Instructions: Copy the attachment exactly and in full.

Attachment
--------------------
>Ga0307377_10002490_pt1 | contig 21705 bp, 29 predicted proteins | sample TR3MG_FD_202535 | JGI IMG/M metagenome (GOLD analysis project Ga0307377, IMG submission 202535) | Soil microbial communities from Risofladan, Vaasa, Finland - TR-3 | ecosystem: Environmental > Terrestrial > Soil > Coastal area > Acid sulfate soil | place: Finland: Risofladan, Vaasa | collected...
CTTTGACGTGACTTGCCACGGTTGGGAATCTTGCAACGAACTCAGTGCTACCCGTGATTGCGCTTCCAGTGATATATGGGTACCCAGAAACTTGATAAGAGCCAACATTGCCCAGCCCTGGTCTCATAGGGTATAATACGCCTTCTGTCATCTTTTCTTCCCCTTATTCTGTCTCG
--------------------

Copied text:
>Ga0307377_10002490_pt1 | contig 21705 bp, 29 predicted proteins | sample TR3MG_FD_202535 | JGI IMG/M metagenome (GOLD analysis project Ga0307377, IMG submission 202535) | Soil microbial communities from Risofladan, Vaasa, Finland - TR-3 | ecosystem: Environmental > Terrestrial > Soil > Coastal area > Acid sulfate soil | place: Finland: Risofladan, Vaasa | collected...
CTTTGACGTGACTTGCCACGGTTGGGAATCTTGCAACGAACTCAGTGCTACCCGTGATTGCGCTTCCAGTGATATATGGGTACCCAGAAACTTGATAAGAGCCAACATTGCCCAGCCCTGGTCTCATAGGGTATAATACGCCTTCTGTCATCTTTTCTTCCCCTTATTCTGTCTCG